Notes of a Skeptic
While it is the eve of the mid-term election, I need a break from politics. So I’m writing about something else entirely.
For my birthday, my daughter Laura gave me a book titled, The Road Back to You: An Enneagram Journey to Self-Discovery. The authors are Ian Morgan Cron and Suzanne Stabile. Laura and her colleagues at Plymouth Church Des Moines have been using it with lay people involved in care and compassion ministries at the church.
I tend to be a skeptic about both self-help literature and about various personality typing systems, whether the MMPI, Myers-Briggs or the Enneagram.
That’s sort of just the way I’m wired about anything that purports to be “the answer.” I say, “Really?”
So I was surprised to find Cron and Stabile’s book, which might be called, “Enneagram Made Easy” to be enlightening. I had previously tried to work through Richard Rohr’s book on the enneagram, but kept getting bogged down as if in high grass.
I won’t undertake an explanation of the Enneagram, because I’d probably lose you, if not myself, in the high grass. Suffice it to say that it describes nine “types,” which are really ways of perceiving the world. These shape how we see life, ourselves and others.
In the concluding chapter the authors write about a nurse who works with children who experience a severe visual impairment. When meeting with a child’s parents she gives them eyeglasses that correlate to their child’s specific disability. “Almost always, the parent bursts into tears. ‘I had no idea that this is the way my child sees the world,’ they tell her.”
Their point is perhaps obvious. We all see through a particular lens. Being aware of this we may have greater compassion for others and ourselves.
“If we could all have nine pairs of Enneagram glasses and swap them, we could be moved to extend infinitely more grace and understanding to one another. Such compassion is the foundation of relationships. It changes everything.”
While on our recent trip in Scotland and Wales, Linda and I spent some time reading to one another about our “types” and asking each other what rang true. That, as well as reading the book, did increase the amount of compassion and appreciation we hold for one other.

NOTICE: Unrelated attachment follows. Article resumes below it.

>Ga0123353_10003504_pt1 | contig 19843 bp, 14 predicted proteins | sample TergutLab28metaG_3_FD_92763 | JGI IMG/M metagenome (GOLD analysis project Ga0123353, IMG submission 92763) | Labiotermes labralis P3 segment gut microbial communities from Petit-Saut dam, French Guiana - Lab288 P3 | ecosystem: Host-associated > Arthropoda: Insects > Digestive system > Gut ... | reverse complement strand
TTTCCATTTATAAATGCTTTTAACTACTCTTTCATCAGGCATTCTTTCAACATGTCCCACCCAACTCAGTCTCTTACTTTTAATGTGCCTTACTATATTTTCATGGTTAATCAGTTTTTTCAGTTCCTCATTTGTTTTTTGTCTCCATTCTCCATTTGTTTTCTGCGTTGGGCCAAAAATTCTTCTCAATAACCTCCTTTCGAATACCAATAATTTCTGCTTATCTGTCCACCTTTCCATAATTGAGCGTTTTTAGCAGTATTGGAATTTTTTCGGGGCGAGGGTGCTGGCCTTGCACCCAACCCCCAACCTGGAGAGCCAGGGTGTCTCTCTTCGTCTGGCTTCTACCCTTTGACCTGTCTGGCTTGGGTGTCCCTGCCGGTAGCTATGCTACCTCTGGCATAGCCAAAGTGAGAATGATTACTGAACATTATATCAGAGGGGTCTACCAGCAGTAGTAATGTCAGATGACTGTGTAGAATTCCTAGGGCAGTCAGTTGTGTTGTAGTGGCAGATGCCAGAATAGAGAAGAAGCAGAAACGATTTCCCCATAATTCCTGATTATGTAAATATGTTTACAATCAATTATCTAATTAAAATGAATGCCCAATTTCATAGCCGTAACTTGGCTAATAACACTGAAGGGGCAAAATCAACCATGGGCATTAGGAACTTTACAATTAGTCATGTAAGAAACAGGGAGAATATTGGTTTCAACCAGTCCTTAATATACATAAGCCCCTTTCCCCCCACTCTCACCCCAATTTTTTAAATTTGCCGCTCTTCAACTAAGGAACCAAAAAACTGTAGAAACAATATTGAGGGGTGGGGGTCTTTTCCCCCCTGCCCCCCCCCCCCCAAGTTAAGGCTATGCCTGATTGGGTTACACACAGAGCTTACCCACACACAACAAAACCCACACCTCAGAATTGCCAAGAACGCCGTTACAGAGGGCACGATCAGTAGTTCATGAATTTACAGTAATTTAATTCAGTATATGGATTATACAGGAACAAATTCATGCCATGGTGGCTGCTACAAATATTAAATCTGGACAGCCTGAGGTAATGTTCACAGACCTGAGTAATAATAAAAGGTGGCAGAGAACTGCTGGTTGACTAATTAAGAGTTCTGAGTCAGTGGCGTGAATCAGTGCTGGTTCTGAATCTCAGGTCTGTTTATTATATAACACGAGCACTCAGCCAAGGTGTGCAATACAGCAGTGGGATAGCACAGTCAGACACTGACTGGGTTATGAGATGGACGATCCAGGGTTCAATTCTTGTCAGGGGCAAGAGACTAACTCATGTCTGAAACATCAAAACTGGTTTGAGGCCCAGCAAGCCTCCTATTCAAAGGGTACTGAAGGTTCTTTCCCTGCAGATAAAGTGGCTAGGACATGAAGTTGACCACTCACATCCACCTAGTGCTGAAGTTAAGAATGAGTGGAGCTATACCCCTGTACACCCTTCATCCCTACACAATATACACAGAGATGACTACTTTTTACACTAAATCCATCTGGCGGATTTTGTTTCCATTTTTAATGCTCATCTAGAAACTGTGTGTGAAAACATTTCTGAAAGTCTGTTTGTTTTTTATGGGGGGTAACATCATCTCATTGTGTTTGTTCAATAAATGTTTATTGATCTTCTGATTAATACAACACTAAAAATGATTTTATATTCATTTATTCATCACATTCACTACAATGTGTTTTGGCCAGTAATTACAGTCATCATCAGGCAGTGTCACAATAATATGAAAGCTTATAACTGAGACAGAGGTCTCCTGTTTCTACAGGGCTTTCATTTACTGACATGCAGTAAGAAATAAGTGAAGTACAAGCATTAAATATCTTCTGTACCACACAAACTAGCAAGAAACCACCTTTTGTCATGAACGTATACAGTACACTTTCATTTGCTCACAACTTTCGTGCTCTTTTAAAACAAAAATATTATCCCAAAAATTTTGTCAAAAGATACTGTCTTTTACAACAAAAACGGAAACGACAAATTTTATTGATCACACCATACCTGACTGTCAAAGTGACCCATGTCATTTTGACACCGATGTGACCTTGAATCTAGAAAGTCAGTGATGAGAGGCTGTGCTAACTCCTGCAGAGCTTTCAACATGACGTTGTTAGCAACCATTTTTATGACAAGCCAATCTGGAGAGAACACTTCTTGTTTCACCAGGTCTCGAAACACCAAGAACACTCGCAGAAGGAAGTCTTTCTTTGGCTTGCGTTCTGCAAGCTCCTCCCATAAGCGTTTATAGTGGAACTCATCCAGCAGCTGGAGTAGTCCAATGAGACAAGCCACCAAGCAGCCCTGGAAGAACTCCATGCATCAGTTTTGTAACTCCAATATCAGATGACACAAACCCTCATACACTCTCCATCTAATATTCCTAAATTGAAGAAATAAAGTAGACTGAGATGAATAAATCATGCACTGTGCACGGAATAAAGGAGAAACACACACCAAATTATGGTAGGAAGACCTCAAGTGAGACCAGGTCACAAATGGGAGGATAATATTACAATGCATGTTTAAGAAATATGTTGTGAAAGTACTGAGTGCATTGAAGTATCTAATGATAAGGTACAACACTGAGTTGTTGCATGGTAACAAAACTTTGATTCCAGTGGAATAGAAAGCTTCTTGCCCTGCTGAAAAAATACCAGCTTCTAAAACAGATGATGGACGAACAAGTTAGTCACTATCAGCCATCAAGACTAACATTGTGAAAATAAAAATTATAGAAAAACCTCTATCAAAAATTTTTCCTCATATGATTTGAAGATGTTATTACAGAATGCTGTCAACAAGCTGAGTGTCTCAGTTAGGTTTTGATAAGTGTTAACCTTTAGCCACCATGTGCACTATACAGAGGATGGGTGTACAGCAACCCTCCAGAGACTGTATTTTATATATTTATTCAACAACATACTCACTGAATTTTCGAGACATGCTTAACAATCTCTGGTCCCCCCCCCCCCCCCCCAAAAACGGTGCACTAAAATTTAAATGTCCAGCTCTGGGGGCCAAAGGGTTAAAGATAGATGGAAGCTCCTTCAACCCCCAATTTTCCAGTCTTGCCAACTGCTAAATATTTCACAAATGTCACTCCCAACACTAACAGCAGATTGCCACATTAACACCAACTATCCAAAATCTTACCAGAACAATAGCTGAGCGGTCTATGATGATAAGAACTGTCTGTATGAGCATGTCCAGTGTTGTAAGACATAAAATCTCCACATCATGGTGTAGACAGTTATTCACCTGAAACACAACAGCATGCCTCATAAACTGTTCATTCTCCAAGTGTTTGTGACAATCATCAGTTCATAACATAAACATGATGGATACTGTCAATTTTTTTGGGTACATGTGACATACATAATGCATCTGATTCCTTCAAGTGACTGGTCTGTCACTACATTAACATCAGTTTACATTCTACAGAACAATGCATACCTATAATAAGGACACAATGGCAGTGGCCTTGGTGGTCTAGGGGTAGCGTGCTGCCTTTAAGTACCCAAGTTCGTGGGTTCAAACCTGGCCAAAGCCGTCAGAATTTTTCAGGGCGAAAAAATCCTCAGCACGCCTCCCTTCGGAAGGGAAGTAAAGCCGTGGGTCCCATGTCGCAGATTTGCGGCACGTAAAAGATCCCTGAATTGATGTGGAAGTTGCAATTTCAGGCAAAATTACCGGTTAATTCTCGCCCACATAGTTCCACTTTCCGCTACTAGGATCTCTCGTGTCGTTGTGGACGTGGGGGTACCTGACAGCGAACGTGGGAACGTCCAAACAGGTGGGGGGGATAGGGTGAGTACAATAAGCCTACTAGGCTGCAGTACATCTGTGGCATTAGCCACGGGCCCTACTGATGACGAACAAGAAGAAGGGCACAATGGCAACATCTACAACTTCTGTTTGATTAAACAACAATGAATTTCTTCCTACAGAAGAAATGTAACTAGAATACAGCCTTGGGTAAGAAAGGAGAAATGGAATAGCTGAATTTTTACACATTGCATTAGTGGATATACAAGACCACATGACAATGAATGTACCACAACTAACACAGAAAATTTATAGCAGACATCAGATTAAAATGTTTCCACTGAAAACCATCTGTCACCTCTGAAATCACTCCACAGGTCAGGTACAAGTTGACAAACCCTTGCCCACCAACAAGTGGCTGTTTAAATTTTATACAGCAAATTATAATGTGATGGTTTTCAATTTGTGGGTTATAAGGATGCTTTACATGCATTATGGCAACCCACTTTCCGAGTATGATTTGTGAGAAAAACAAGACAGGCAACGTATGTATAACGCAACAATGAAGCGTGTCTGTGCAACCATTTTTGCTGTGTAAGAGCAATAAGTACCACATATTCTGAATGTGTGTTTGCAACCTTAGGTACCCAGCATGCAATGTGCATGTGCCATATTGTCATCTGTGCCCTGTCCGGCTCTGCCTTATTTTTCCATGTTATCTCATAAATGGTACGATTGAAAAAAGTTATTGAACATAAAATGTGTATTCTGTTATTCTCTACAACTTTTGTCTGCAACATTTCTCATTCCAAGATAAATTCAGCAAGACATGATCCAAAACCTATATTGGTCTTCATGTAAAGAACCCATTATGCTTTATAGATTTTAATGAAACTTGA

Honing in on my type, “Five: The Investigator,” also helped me to understand a critical choice I made in my 20’s. I was, at the time, in graduate school. Would I go on for a PhD and become a professor or would I head to seminary and answer a call to the ministry? I pulled back from the doctoral/ scholar path because I sensed that for me this might heighten what turns out to be one of the downsides of the investigator type, which is to stand back from life.
I sensed, rightly I believe, that I needed a path in life and vocation that got me more, not less, engaged with life’s complexities and confusions. Well, the ministry did that pretty well!
That said, one of the reasons that I was reasonably effective as both a pastoral leader and later as a church consultant was my “investigator’s” ability to stand back and figure out what was going on amid the complexity of a congregation’s life.
Cron and Stabile quote the Buddhist teacher Thich Nhat Hanh: “When our hearts are small, our understanding and compassion are limited, and we suffer. We can’t accept or tolerate others and their shortcomings, and we demand that they change. But when our hearts expand, these same things don’t make us suffer anymore. We have a lot of understanding and compassion and can embrace others. We accept others as they are, and then they have a chance to transform.”
That last bit reminds me of Martin Luther King’s words — words of which I reminded myself often as a pastor — “Those whom we would change, we must first love.” Really, I think the love allows people to make their own changes.
Of course, acknowledging the truth of such sentiments and practicing them are two different things. The Road Back to You has helped me practice them. So I recommend it.